Health Cost Variations Less Common in Private Plans Than in Medicare
Health care spending variations are not as dramatic among private insurance plans as among Medicare fee-for-service plans, a recent study published in the journal Health Affairs suggests, CQ HealthBeat reports (Adams, CQ HealthBeat, 12/7).
The results are being compared with a 2009 New Yorker article by Atul Gawande that found Medicare spending in McAllen, Texas, was higher than in almost any other part of the country (Rau, "Shots," NPR, 12/7).
Gawande's article said that Medicare spent 86% more on patients enrolled in fee-for-service plans in McAllen than in El Paso, Texas (CQ HealthBeat, 12/7).
Both the White House and Congress used the article during the health reform debate as an example of drastic spending variations in the U.S. health system ("Shots," NPR, 12/7).
Health Affairs Article
However, the new Health Affairs study examined 2008 claims data from Blue Cross Blue Shield of Texas and found spending for people younger than age 65 enrolled in private health plans was 7% lower in McAllen than in El Paso (CQ HealthBeat, 12/7).
According to the study, BCBS spent $2,266 on the average enrollee living in McAllen, compared with $2,428 on the average El Paso enrollee.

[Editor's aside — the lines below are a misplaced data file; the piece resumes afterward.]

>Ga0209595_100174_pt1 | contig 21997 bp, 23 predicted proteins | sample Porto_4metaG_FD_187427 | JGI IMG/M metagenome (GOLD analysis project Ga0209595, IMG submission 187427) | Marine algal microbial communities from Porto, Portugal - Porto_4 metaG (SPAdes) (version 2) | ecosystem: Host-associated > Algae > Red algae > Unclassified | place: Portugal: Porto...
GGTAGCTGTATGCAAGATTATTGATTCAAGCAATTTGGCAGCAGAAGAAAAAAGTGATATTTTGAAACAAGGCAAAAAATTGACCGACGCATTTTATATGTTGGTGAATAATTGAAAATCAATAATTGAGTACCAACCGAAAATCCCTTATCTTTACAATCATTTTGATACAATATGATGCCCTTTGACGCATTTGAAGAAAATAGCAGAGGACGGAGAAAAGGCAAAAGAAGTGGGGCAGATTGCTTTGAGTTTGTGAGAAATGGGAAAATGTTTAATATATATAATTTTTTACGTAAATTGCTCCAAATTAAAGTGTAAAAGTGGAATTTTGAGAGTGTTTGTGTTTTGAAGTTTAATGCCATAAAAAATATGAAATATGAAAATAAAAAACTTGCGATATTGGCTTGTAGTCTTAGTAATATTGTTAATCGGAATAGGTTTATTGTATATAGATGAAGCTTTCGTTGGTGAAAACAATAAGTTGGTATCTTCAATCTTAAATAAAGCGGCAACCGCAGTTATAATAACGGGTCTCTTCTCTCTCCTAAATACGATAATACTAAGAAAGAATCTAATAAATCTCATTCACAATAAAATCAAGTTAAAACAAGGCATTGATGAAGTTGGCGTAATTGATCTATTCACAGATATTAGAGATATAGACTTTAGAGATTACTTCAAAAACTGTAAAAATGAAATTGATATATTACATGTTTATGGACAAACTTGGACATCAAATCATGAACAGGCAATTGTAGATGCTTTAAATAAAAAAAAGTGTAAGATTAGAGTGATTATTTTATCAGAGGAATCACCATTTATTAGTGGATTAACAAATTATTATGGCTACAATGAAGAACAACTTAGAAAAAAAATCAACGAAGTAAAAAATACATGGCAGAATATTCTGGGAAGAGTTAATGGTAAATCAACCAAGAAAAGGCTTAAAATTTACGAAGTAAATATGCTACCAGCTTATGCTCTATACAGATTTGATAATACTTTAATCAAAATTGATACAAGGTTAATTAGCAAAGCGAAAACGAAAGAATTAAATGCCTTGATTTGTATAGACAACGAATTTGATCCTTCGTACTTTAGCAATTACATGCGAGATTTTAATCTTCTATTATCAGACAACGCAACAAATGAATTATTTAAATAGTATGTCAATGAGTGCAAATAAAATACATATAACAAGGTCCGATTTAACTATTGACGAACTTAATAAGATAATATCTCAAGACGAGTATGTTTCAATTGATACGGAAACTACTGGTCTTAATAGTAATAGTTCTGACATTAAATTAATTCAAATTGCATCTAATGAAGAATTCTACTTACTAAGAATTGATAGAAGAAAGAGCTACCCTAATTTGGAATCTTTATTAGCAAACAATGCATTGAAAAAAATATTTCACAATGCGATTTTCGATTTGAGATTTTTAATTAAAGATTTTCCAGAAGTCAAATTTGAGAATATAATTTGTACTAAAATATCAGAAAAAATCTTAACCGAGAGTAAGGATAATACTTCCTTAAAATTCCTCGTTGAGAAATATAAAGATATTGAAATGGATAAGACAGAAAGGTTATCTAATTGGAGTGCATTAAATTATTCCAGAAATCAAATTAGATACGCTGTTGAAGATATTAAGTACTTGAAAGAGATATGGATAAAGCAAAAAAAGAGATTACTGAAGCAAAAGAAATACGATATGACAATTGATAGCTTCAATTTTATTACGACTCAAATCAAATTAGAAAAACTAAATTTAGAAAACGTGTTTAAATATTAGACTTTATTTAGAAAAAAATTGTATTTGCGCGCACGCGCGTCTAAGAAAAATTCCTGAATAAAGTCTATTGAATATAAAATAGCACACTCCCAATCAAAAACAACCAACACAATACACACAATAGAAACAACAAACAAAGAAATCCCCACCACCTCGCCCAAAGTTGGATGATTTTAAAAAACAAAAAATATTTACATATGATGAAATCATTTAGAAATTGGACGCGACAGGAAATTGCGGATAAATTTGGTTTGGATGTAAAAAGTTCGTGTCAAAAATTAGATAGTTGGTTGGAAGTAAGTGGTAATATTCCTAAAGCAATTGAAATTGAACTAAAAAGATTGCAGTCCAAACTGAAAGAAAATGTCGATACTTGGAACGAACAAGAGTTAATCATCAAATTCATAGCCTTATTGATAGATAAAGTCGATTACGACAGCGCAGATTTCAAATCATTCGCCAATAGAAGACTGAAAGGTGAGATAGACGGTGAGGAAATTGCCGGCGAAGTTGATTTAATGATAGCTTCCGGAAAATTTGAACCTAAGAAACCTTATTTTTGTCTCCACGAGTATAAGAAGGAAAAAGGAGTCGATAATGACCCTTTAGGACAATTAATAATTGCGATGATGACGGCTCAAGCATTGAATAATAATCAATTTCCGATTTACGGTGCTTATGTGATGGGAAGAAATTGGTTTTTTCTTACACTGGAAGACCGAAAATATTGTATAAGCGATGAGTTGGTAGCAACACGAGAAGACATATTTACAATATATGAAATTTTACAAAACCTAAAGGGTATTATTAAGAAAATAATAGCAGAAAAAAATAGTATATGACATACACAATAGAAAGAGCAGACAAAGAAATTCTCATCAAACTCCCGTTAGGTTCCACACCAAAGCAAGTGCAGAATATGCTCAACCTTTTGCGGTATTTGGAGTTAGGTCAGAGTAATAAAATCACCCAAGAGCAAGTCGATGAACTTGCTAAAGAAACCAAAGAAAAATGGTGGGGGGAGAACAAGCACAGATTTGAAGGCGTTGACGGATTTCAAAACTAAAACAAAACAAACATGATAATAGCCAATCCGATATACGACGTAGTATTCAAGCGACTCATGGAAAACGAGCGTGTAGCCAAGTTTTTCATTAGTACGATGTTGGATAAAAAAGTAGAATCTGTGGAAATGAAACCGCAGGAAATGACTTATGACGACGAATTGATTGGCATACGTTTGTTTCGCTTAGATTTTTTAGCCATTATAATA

The authors said private insurers such as BCBS might be better than Medicare at discouraging excessive use of medical services.
Luisa Franzini, the study's lead author, said, "What we're saying is not in contrast to what Gawande found," adding, "But in this case, where there is pressure for over-utilization, private insurance companies in general may be better able to control it than Medicare."
Gawande responded to the new study on his New Yorker blog. He said the discrepancy could be explained by deficiencies in the private insurance data used in his 2009 article.
He said, "The samples were small, with much less detail than Medicare provides, and I wasn't permitted to know anything about the employers included" ("Shots," NPR, 12/7).This is part of the California Healthline Daily Edition, a summary of health policy coverage from major news organizations. Sign up for an email subscription.